He will also have to balance government interests against scientific openness. Earlier this year, the NAS was caught in a dispute over a paper in its Proceedings of the National Academy of Sciences. The paper presented a model of a bioterrorist attack using botulinum toxin, and officials at the Department of Health and Human Services asked journal editors to pull it, citing security concerns. Alberts, Cicerone's predecessor, delayed the paper, but published it in the end. Cicerone was involved in the decision, and plans to ask the newly formed National Science Advisory Board for Biosecurity for opinions on what could have been done.

“I don't want to be part of an organization that just shoots off its mouth with opinions that are not as well justified as can be. Ralph Cicerone, president, National Academy of Sciences”

But how feisty on political matters is the soft-spoken Cicerone likely to be? “I'll probably be a bit more conservative than people want,” he says. “I don't want to be part of an organization that just shoots off its mouth with opinions that are not as well justified as can be.”

For instance, he is prepared to weigh in on arguments over whether science is being misused for political purposes. “I don't want to shy away from those disputes,” he says, “because I have such a reverence for science. I don't want to see it twisted or distorted.” But at the same time, he is not ready to say that there is an ongoing pattern of politicization of science that would justify putting a panel together to study the issue. Instead, he thinks the best strategy is to keep the NRC reports flowing, so that if someone tries to mischaracterize science, a study can be slipped off the shelf and presented for a quick refutation.

Cicerone does have ideas about specific science policies that the United States should adopt, but the only ones he is eager to talk about at the moment are politically acceptable topics such as energy efficiency. He argues that some simple fixes, such as making sure manufacturers use energy-efficient lighting and motors, aren't made because they are swamped by the charged atmosphere surrounding climate change. “I find it very frustrating,” he says, “that because of the really difficult questions that cause political polarization, we are missing some of the cherry-pickings.”

Sherwood Rowland, a climate scientist and longtime colleague of Cicerone's at Irvine, expects him to speak out strongly in his new role. “He spent almost his whole career in areas of science that have very strong policy implications, and he has always been upfront about the policies that ought to go along with that,” he says.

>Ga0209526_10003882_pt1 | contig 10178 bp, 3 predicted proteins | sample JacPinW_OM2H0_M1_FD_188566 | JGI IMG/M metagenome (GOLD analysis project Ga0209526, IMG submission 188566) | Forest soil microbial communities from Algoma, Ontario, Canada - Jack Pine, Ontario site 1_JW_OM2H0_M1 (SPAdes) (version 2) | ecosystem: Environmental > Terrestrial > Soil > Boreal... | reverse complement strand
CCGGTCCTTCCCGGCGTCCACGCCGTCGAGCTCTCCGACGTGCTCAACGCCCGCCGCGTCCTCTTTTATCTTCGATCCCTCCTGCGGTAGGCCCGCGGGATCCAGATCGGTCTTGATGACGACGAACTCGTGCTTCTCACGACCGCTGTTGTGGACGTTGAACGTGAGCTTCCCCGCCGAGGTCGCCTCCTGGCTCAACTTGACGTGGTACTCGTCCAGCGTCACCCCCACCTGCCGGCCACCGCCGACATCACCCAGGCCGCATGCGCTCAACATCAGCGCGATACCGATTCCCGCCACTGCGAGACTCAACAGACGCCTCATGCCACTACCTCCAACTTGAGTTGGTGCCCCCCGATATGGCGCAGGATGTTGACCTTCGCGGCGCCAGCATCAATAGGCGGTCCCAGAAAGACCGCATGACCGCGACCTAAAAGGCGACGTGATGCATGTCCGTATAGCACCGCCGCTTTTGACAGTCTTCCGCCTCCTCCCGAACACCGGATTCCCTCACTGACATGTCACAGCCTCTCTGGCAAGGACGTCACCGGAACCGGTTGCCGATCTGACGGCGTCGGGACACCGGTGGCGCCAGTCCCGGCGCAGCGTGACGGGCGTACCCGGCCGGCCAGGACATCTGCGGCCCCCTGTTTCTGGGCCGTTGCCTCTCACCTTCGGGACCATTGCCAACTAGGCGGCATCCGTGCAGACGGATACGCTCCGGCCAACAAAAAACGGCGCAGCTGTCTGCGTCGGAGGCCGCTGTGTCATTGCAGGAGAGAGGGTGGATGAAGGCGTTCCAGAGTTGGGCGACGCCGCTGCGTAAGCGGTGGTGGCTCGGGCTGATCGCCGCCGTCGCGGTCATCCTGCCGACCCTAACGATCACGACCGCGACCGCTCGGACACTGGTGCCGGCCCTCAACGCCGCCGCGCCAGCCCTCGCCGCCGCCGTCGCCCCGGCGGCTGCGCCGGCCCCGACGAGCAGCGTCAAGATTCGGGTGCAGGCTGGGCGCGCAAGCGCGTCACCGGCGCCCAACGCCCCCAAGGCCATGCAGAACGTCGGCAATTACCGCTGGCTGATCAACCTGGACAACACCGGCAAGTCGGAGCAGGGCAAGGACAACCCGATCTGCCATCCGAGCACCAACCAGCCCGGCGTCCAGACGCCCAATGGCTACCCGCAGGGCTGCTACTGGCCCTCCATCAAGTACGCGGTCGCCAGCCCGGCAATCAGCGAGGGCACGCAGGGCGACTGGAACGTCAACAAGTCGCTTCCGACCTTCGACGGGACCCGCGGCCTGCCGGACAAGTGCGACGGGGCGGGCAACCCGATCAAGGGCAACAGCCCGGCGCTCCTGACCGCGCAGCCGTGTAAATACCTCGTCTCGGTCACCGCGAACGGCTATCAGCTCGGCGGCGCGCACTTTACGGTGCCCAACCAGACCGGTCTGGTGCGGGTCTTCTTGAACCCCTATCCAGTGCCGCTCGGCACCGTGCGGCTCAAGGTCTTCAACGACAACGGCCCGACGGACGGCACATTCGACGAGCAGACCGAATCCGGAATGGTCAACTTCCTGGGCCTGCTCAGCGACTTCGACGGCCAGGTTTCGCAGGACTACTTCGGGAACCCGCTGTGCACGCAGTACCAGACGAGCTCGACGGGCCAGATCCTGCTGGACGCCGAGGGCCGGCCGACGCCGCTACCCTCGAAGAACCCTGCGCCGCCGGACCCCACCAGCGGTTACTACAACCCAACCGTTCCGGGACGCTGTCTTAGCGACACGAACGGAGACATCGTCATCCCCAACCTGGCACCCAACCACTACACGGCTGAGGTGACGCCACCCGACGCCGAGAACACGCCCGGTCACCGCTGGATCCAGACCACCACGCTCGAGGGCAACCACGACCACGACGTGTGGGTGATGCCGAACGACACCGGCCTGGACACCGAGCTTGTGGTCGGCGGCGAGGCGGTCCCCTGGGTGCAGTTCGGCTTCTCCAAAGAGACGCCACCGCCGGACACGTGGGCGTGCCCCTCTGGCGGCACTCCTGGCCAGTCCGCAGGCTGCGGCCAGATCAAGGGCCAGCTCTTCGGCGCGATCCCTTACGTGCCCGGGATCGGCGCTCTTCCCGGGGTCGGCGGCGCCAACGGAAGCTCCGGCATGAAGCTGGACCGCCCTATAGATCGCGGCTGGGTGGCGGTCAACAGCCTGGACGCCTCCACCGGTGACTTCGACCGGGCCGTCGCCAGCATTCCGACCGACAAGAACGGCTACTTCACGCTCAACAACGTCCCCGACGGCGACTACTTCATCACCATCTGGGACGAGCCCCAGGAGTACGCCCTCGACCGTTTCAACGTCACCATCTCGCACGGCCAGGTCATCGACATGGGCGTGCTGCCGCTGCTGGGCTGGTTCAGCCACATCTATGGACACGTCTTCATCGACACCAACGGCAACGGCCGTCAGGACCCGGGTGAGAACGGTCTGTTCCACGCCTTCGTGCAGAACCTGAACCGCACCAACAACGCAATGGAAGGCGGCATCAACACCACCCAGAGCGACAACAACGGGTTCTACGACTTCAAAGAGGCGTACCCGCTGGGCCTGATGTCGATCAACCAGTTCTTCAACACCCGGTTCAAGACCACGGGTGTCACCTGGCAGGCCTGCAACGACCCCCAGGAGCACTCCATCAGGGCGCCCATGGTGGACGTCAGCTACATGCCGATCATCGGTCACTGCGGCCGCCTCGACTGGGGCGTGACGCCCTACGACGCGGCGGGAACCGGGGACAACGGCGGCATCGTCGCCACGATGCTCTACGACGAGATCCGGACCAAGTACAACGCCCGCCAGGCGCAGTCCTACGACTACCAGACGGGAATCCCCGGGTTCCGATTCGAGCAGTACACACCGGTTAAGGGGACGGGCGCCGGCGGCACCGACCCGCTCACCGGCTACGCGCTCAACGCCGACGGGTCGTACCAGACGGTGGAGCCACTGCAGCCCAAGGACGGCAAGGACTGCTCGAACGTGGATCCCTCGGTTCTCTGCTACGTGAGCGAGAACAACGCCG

Public figure

Rowland also mentions one of Cicerone's skills that is crucial for successful political manoeuvring: “Ralph has a phenomenal memory for people — who they are, what they do, what their strengths are, and what to look out for.”

But any amount of political savvy on Cicerone's part won't bridge the gulf between when people want scientific answers and when the NRC can provide them, or between the massive academy reports and the one-pagers that make up the informational diet of most lawmakers. “It's a perpetual, continual source of tension here,” says Cicerone. As one possible solution, he envisions making the reports' executive summaries shorter, and releasing interim reports more often. But he also shifts some of the onus onto those who request the reports, urging them to “ask questions that won't go away this budget cycle. Ask questions that have longer-lasting value.”

Such old-fashioned rationalism drives Cicerone. When creating study committees, he prefers to look for unbiased thinkers rather than balancing an advocate from one side with an advocate from the other. He is aware that some say this is an impossible task. “Many people say that's hopelessly naive: that science is not objective, everything is relative, everything stems from an individual's philosophy of life, ideology and so forth. I don't believe that.”

When he's not working for the benefit of scientists, Cicerone plans to set up a long-term project to improve the public understanding of, and enthusiasm for, science. He feels that interest in science is beginning to decline, partly because good popularizers are rare. “I miss Carl Sagan,” he says wistfully.

But he is not willing to go along with the often-repeated tale that Sagan was denied NAS membership because of his fondness for appearing on television and writing popular books. During the arguments over whether or not to elect Sagan “there were good people on both sides of the debate”, says Cicerone. Spoken like a true Washington insider.

Author information

  1. Emma Marris is a Washington correspondent for Nature

    • Emma Marris

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Marris, E. In defence of data. Nature 436, 454–455 (2005) doi:10.1038/436454a